What have you been working with during your stay at UCSB?
Linus:During the summer I have worked in the Seshadri group with my mentor Clayton Cozzan. The research in the group is at the interface of physics, chemistry and material science and is focused on the crystal chemistry and crystal structure of functional inorganic materials. I have worked with Clayton in the field of phosphor-converted solid state white lighting. Except for assisting him in his research, I have also developed and established new experimental equipment used in research in this field.
Simon: This summer I have been working with my mentor Tyler Ray in the experimental part of Matt Begleys group. The aim of my project was to create ordered two phase composites using acoustic focusing with additive manufacturing techniques. This research creates a pathway to better mechanical properties of 3D printed parts and also multifunctionality of the material by enabling conductivity dependent on the order.
Lisa: I have been working in Professor Stephen Wilsons group, where my mentor Xiang Chen and I have been trying to realise superconductivity in the 5d Mott insulator Sr2IrO4 by ionic gating using ion gels. Since it was a completely new project to the research group, a huge part of the work was preparing for the experiments by setting up the equipment and investigate how well it would work for our purpose. The last week we could finally perform some gating and get some results.
What have you learned?
Linus: A lot! I have of course learnt a lot about the different parts related to the subject: inorganics, crystal structure, crystal chemistry and optics. I have also learnt a lot from all the talks and seminars I attended. The seminars, non-compulsory but very fun and informative, covered many different subjects ranging from research ethics and organic chemistry to 3D-printing and how to best present research data.
Simon: Of course I learned a lot about my particular project but also how research is conducted within academia and how it is to work at a university. It has also been a great opportunity to learn about American culture and to experience the SoCal vibe!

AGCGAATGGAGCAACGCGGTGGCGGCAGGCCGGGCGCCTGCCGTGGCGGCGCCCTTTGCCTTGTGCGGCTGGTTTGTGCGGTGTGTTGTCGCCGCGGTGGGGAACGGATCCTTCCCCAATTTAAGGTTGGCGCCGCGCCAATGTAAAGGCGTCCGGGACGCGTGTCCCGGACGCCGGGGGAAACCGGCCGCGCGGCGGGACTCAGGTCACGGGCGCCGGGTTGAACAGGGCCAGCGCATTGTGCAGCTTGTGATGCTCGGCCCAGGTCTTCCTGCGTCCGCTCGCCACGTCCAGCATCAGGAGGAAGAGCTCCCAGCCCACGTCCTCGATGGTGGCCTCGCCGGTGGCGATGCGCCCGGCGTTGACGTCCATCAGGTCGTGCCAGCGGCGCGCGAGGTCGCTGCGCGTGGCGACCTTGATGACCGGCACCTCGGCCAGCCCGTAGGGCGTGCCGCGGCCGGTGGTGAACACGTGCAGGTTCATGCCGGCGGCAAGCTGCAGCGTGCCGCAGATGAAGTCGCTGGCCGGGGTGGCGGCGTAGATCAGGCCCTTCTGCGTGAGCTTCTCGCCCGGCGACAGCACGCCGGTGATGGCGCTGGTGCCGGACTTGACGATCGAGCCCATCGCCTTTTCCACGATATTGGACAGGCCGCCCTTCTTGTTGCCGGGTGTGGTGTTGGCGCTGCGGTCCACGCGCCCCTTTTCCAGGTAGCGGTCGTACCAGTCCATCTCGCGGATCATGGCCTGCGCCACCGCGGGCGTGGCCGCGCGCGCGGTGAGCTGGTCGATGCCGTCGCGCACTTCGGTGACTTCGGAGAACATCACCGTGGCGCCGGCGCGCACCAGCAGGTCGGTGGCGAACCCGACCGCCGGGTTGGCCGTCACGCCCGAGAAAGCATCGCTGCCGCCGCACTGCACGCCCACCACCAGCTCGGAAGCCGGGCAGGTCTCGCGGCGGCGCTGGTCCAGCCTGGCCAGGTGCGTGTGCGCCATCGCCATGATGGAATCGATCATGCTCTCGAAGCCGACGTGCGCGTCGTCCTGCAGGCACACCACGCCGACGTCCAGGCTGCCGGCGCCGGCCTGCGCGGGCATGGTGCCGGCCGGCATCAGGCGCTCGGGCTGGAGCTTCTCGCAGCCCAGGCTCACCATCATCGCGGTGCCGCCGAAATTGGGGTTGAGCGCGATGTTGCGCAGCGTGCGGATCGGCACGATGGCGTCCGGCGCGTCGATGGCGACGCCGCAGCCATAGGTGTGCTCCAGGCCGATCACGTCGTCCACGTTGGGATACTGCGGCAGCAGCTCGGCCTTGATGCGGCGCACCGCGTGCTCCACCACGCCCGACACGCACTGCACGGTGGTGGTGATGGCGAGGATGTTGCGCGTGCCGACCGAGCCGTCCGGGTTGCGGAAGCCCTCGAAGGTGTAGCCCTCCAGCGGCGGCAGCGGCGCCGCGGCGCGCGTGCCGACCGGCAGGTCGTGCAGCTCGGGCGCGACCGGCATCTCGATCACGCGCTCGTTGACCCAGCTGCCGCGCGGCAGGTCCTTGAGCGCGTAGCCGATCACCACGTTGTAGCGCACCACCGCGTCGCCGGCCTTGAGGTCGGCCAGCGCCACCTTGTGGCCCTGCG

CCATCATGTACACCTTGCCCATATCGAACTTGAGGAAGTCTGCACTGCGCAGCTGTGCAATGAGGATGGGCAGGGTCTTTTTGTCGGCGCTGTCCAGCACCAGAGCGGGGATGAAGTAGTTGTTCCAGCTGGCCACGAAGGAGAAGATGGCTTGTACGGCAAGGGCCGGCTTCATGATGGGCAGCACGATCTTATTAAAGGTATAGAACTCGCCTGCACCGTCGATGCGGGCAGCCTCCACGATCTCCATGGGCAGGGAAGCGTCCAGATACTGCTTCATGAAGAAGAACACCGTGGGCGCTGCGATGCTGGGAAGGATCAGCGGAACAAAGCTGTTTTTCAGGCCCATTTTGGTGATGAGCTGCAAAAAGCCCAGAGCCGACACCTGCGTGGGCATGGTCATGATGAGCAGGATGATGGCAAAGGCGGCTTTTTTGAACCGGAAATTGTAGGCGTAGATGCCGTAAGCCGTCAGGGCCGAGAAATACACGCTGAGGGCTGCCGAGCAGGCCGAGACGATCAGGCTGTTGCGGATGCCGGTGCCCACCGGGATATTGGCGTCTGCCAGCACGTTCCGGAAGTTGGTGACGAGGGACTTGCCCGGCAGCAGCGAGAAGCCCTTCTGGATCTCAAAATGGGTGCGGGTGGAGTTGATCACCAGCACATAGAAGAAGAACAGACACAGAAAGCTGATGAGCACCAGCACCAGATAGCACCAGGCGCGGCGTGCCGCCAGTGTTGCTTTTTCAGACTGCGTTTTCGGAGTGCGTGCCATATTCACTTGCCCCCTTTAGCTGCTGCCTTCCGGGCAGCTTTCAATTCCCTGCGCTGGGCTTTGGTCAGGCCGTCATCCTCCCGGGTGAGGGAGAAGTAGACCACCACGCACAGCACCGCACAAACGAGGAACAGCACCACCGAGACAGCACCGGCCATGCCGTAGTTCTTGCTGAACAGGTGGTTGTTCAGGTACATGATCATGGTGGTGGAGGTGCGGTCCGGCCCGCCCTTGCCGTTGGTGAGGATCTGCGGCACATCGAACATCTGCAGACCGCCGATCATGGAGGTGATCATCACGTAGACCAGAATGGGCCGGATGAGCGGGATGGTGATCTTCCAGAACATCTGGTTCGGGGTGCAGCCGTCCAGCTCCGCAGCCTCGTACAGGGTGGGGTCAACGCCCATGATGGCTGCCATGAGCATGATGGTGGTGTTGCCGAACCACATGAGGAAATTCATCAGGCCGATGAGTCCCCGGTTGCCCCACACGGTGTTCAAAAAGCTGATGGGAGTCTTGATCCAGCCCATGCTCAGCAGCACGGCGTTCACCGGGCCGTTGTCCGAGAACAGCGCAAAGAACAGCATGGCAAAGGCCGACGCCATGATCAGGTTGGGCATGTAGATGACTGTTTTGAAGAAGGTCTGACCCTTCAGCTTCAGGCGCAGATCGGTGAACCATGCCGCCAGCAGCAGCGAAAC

Lisa: My project was completely new to me so I have learned a lot about superconductivity and ionic gating. Except from that we have had the opportunity to practise on how to present research both with power presentations and a poster session. I have never made a scientific poster before so that was a good thing to practise.
What differences have you found between UCSB and Chalmers?
Linus:.Tough one! At UCSB I worked in a research laboratory which, at least from my standpoint, was completely separated from the undergraduate education. At Chalmers, however, I have had little insight in any research. This makes it hard to do a fair comparison between the two.
Simon: Well, one of the biggest differences is the weather. What they call a rainy morning, which happened once, in Santa Barbara we would call mist in Gothenburg. I was also surprised to realize that Master degrees are much more uncommon within engineering in the US than in Sweden, instead most people who go to grad school go for PhDs. Also, I missed the Swedish fika breaks.
Lisa: The undergraduate students here seem to have a lot of opportunities to be a part of a research group early on and participate in research during the summers in different kind of internships. Another thing was that we had to go through a lot of different safety trainings before we could enter the labs, but in the end I think the lab safety is the same or even better at Chalmers.
Did you meet any other students during your stay, and did you participate in any activities?
Linus: Yes. I lived in the same house as other European as well as American interns, all doing different research but within the same internship. There was always something to do, and we all ended up as really good friends.
Simon: Yes! We were around 30 interns, both American and European who stayed at the same place. We had a great summer together going on trips, playing volleyball and having a bunch of BBQs and dinners.
Lisa: Yes, I have been sharing apartment with three other girls from Germany, the Netherlands and America and we have been living in the same area as all the other interns from Europe and America so we have been spending a lot of time together. We have had cook-offs, been to the beach, taking weekend trips and all sorts of things.
Did you get the opportunity to see something outside campus during your visit?
Linus: Yes, definitely! Although we worked hard during the days, every afternoon and every weekend were free, and there is plenty of things to do both nearby and a little further away. Almost every weekend some of us went somewhere; San Diego, San Francisco, Channel Islands and Yosemite, while some of us just relaxed at the beach or strolled around downtown Santa Barbara.
Simon: We took the opportunity to see as much as possible of California during the weekends, there are a lot of interesting places are only a few hours away from Santa Barbara. The bigger trips we went on was to San Diego, Los Angeles and Yosemite but there is plenty to see around Santa Barbara as well. Some of us also joined the Excursion Club who arranges hikes, camping trips or other fun stuff every week of the summer, this was a great way to explore the area.
Lisa: Yes, we only worked 9 to 5 each day and had weekends off so there was plenty of time to explore the nearby neighbourhoods and the rest of Santa Barbara. I also went on some weekend trips to San Diego, Los Angeles and the Channel Islands and I am going to San Francisco before I head back home.